BREAKING: Bank Of America Buys Countrywide, CEO Gets Up To $115 Million Parachute

Hey there, sports fans: Bank of America will buy everyone’s favorite evidence-forging subprime lender, Countrywide for a cool $4 billion dollars.

Countrywide’s CEO will receive up to $115 million dollars when he leaves after the sale is complete, says ABCNews.

During calendar 2006, the latest period available for review in Securities and Exchange Commission filings, Mozilo took home $48.1 million in compensation. An early analysis of SEC filings by the Los Angeles Times suggests he could get upward of $115 million when he leaves after the sale is complete, despite the fact that the company tanked during the recent subprime mortgage crisis.

In December, Countrywide reported a record number of foreclosures and delinquencies in its loan portfolio. The value of shares has fallen more than 84 percent since mid-May of last year.

Bank of America today confirmed that Mozilo will stay on with the company through a “transition period.” Countrywide wouldn’t comment on Mozilo’s pay.

In addition, ABC says that Bank of America will continue to employ Mozilo as a “consultant” until 2011. For this he will be paid a salary of $400,000 a year.

He will receive office space, secretarial support, use of the company jet, and country club dues. He will continue to receive life insurance and financial planning benefits for 3 years, after which he and his wife will receive free health insurance for life.


Lavish Payout, Perks for Failed Mortgage CEO [ABCNews]

PREVIOUSLY: Bank of America Can’t Afford Soap For Employee Break Room
Countrywide Invents Evidence In Foreclosure Hearing
Countrywide Says It’s So, Like, Totally Not Going To Go Bankrupt, OK?
Bank Of America May Buy Countrywide
86,000 Mortgage Related Jobs Cut In 2007


Edit Your Comment

  1. DeeSarco says:

    Doesn’t sound like he’s getting paid enough for a company doing so well.


  2. OPRAH says:

    Only in America.

  3. Dervish says:

    Uh oh…guess who owns our mortgage!

  4. warf0x0r says:

    The best part is the PREVIOUSLY tag that shows a huge list of articles with names like BoA has no money for soap. Awesome.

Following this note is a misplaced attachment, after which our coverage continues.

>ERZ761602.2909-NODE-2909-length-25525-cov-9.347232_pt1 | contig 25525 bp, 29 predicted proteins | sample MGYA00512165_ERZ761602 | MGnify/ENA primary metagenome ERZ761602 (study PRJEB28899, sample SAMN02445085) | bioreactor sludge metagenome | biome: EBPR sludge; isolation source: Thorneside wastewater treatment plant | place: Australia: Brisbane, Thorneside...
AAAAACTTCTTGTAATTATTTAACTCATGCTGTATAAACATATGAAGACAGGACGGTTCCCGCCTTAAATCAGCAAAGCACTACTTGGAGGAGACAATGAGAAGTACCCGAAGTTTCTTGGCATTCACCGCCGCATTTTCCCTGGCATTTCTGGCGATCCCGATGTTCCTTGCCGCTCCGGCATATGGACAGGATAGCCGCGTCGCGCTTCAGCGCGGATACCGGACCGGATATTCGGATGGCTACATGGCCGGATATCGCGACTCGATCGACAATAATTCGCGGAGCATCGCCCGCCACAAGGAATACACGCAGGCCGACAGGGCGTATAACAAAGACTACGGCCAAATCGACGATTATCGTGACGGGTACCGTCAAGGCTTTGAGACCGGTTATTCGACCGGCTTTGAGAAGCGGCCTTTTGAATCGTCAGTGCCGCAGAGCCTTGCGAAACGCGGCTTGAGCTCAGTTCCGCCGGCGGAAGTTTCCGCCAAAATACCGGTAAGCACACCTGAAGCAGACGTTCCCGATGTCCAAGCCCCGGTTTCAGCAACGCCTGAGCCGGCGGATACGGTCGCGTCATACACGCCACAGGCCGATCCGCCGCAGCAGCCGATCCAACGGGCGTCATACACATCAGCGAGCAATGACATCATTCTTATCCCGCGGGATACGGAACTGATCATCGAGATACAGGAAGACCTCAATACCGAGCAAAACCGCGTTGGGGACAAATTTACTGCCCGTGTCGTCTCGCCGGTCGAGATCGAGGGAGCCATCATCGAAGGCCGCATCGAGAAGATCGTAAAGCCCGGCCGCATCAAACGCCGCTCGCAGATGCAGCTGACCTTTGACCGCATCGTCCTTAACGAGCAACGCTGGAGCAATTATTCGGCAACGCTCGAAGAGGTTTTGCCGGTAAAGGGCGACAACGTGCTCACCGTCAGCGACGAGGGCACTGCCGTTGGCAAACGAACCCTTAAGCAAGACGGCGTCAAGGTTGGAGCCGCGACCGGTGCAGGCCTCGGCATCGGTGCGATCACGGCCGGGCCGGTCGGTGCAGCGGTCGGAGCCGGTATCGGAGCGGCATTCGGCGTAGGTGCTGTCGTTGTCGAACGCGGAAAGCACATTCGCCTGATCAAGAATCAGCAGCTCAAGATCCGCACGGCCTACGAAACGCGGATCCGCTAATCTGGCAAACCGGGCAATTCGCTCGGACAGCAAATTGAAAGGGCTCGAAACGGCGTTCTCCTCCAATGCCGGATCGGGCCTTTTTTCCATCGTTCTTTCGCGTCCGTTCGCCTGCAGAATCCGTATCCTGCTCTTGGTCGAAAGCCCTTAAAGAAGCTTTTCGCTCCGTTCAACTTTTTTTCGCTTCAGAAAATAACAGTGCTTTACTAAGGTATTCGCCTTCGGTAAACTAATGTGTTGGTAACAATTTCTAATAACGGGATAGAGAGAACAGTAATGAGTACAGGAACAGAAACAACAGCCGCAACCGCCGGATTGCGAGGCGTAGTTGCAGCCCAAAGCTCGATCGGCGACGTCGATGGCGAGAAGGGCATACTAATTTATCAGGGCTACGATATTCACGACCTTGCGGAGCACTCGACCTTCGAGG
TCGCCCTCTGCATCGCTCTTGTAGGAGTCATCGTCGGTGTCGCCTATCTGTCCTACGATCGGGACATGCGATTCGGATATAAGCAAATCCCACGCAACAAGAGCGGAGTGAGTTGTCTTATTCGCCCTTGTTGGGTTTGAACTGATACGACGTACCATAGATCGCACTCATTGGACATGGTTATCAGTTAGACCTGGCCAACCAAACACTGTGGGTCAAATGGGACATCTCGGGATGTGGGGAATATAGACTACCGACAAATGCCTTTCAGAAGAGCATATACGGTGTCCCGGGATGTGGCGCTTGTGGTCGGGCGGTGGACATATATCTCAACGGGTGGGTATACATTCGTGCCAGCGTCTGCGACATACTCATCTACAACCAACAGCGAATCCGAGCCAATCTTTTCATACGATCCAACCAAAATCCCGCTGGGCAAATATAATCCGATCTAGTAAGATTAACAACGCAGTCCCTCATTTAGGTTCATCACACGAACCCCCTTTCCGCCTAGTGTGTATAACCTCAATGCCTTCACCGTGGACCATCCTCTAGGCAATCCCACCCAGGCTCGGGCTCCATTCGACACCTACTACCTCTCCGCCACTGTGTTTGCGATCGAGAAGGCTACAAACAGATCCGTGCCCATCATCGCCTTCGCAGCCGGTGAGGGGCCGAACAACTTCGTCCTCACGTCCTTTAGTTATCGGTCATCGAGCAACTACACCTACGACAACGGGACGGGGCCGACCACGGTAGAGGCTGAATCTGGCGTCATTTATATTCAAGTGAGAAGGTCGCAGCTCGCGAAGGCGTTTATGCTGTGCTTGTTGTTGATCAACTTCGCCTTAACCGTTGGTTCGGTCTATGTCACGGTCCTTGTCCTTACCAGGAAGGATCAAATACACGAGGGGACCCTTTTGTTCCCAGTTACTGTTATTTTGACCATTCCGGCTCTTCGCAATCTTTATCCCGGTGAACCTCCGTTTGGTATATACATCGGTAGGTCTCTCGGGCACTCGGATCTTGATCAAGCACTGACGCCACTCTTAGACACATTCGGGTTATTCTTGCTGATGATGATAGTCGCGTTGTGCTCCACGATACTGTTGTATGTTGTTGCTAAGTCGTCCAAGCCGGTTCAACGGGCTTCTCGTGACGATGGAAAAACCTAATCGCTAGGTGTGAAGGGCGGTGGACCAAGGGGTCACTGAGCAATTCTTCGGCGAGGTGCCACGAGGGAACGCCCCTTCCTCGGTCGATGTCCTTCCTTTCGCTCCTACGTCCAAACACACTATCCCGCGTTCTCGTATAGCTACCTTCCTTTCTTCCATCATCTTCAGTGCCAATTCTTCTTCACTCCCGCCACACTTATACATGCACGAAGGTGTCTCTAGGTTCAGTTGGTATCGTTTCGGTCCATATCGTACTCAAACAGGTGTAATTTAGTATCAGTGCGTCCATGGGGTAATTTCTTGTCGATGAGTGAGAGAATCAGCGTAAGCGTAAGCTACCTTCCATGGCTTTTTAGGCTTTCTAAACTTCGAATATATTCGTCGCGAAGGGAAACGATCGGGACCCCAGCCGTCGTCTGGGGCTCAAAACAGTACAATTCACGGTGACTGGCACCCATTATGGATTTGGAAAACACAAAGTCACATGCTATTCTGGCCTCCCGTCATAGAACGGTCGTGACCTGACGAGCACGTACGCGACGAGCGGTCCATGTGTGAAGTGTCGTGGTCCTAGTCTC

5. B says:

    I’m sure he deserves it. He did such a good job, right?

  6. ARP says:

    And you wonder why we’re so litigious. The people at the top get paid huge amounts of money to do nothing (or worse, ruin a company) while everyone else gets laid off, crappy insurance, no vacation time, etc. So when there’s an opportunity to stick it to a big company with even a questionable claim, we gladly do so. I know some blame the “entitlement” attitude for litigation, but I think its more frustration when they see things like this.

  7. Meg Marco says:

    @warf0x0r: I just had to.

  8. bohemian says:

    He should get downsized in the merger just like everyone else does. They should be able to fire a CEO for incompetence and this guy kinda qualifies.
    I generally don’t advocate angry mobs but for this guy I would make an exception. I think sending his home address, a plane ticket and a complimentary pitch fork or torch to anyone who fell victim to Countrywide would be a reasonable idea.

  9. picantel says:

    This is great news. About a year ago Countrywide did some bad things to my wife and it took about 6 months to fix. I let them off the hook. BOA was a party to bank account hacking and told me to F off basically. Now I can hit countrywide knowing I am really hitting BOA. woot

  10. shrtcrt says:

    Reading this like this just makes me sick. Like it was said above, companies lay off workers, but the top executives take home MILLIONS. Now couldn’t they give up a few things to keep people employed? Really a country club membership!! Give me a break.

  11. sir_eccles says:

    @warf0x0r: They’ll just get a loan, duh!

  12. Aphex242 says:

    For the record, Mozilo co-founded Countrywide about 40 years ago and built it from the ground up with essentially nothing.

    Not saying the guy deserves this, he doesn’t, but at the same time, some of the comments here are completely ignorant on what his history is with this company.

    He didn’t ruin the company, he built it up from a 5 man shop into the largest mortgage lender in the country. Period.

    I’ll be the first to agree most CEOs in America are overcompensated. But you have to learn when to pick your battles, and this one’s not an easy one to argue. He literally spent his entire adult life running this company.

  13. TechnoDestructo says:

    You know, if you were all deciding how much your coworkers get paid, and they were all deciding how much you get paid, you’d get paid 115 million dollars to get fired, too.

  14. chrisgeleven says:

    Can you imagine what they would have gotten if they had sold before the mortgage crisis?

    Although I guess Bank of America would not have bothered to purchase Countrywide then…

  15. chiieddy says:

    To be honest, as a non-subprime borrower from Countrywide, I’m not sure which is worse, the mortgage company I have going under or being owned by Bank of America. I’ve previously declared I never want to do business with BoA again. Now what are my choices? Refinance again? (Not worth it) Or deal?

  16. Aphex242 says:

    Not worth it. I worked in the mortgage industry in customer service and I can only tell you your loan could easily be resold, on a whim, to BofA or anyone else. Don’t believe anyone who tells you otherwise. Ever.

    Having said that, refinance if you have a solid, fiscal reason for doing so. Emotional ones, however, should be left on the wayside.

    I’ll be the first to agree that reality sucks, but then again, that doesn’t change facts.

  17. headon says:

    @aphex242: looks like he spent his life building a predator and a failure. Can him pay him nothing!

  18. pinkbunnyslippers says:

    Gee – wonder why we’re having a fucking mortgage crisis.

  19. shadow735 says: